Chronicle of Kati Kertesz, Thomas’s wife, who was saved by Wallenberg

My name is Kati Hantos Kertesz. I was born on February 23rd, 1933 on the outskirts of Budapest, with the arrival of the German Nazism. I grew up surrounded by the love and care of my family.

My mother was a Physics and Chemistry Professor and my father had a PHD in Chemistry and, as such, he was the technical director of a chemistry and pharmaceutical products’ factory. We lived in the factory. Opposite the factory, there were some hills, which allowed us to go for walks in the summer and to go on sleighs and to ski in winter.

In 1939 I went into the elementary school without any problems. During that year we were supposed to migrate to Argentina, where a sister of my mother already lived. My grandmother, my father’s mother, was very ill and my father did not want to leave her. By the time she died the last ship from Genoa had already left.

My family’s problems started in 1942, when all the men under 45 years of age had to enroll in the army. As my father was Jewish he was taken to a labor field, near the Russian frontier to build an airport. He remained there until 1943 when he could return thanks to the request of the factory and in the interest of the army.

In 1943, when I went into high school some problems arised. As my mother also worked, my parents wanted me to go to a full time school. These schools were either Protestant or Catholic and there were restricted vacancies. Thanks to somebody’s help I could go into a Protestant school.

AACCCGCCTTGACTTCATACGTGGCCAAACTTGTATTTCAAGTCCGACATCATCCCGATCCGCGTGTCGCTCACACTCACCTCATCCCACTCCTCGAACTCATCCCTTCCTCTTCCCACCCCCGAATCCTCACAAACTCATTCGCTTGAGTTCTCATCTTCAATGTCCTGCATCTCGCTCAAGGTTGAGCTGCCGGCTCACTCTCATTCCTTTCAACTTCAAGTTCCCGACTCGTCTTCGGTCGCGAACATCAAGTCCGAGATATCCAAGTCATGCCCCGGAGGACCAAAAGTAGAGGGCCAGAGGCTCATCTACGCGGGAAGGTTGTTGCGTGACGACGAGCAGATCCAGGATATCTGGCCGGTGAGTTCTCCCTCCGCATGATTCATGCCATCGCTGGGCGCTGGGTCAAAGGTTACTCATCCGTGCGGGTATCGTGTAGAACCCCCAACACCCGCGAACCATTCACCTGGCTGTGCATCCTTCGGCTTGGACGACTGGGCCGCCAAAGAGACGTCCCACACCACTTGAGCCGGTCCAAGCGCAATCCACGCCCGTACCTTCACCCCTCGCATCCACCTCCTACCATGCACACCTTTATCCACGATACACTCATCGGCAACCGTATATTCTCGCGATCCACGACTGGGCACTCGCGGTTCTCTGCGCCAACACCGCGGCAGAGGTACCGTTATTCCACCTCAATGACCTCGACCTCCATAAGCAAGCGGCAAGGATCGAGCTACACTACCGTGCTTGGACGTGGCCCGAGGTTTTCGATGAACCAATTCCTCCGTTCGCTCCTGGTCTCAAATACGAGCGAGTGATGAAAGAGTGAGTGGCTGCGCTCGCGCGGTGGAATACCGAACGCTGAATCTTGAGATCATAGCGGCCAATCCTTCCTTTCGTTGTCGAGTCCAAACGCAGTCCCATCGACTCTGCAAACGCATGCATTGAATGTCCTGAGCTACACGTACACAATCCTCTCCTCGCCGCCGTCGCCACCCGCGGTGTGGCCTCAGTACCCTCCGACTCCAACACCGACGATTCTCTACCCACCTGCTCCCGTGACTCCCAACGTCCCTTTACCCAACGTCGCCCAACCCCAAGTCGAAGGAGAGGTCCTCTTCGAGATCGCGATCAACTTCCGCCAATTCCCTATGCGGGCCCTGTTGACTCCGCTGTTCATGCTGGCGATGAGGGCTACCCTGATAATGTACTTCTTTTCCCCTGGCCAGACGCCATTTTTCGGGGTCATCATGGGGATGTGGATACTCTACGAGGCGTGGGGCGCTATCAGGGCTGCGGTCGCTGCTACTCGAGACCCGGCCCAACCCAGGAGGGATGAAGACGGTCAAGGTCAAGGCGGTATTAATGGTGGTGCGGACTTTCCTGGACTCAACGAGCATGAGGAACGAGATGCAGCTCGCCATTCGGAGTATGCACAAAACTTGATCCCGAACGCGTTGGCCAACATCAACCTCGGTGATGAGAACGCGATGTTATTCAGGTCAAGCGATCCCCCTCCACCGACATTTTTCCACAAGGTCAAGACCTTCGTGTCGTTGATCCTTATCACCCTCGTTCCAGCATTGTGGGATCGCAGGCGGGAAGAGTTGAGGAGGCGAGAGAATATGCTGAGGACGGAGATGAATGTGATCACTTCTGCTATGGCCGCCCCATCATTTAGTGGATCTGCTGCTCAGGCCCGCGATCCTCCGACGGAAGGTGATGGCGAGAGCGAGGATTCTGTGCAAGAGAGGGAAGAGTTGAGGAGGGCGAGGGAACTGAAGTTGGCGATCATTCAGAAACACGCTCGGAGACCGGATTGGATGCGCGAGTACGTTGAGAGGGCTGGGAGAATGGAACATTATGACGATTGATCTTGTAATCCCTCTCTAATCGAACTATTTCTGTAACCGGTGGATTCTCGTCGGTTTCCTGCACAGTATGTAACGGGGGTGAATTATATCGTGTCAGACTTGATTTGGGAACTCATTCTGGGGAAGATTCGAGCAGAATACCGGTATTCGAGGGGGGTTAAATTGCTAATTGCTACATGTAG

On March 19th, 1944, the Germans occupied Budapest and in April we had to start wearing the yellow star, which meant limited schedules to walk along the streets and special places where to sit when traveling by means of transport. At the same time the Allies started bombing the city.

I shall never forget one night when a bomb fell into a gas tank. It seemed as if all the lights of Budapest had been turned on. There were many panic stricken people who wanted to go back to the villages because of the bombing but with little luck, an aunt of mine with a friend of hers and the children of both took a train which had to stop in the middle of the field because some Russian planes were flying over it, one of them fired and killed my aunt and her friend’s daughter.

By the end of April, the classes were finished and by the end of June, all the Jews who did not live inside the ghetto had to abandon their houses to go to live in the houses assigned to the Jews (a room per family).

Hitler asked Eichmann, who had experience in deporting Jews to other countries, for what was called ”the final solution”. Therefore they deported about 430 thousand Jews from Hungary. According to what the people in Auschwitz in those days narrated, the crematoriums could not cope with all the cremations.

The husband of a cousin of my mother’s, who was Catholic, managed to get us papers with false names and placed each of us in different places.

I remained in a convent until the first days of December. The nuns’ behavior was really excellent. Besides having girls from ”the provinces” as they used to say, they had 70 people they had picked up from the streets when they saw the lorries, which were taking them to be deported. One night a Nazi high official came and demanded that the Mother Superior should hand in the Jews, the Mother Superior said he could take them over her dead body and we were lucky….

In 1948 we arrived to Argentina, with the habitual difficulties. It was Perón’s time and you could only get into the country with papers where it was stated that you were Catholic.

I studied, worked and got married, I had two children and four grandchildren.
Translation: Nora Bellettieri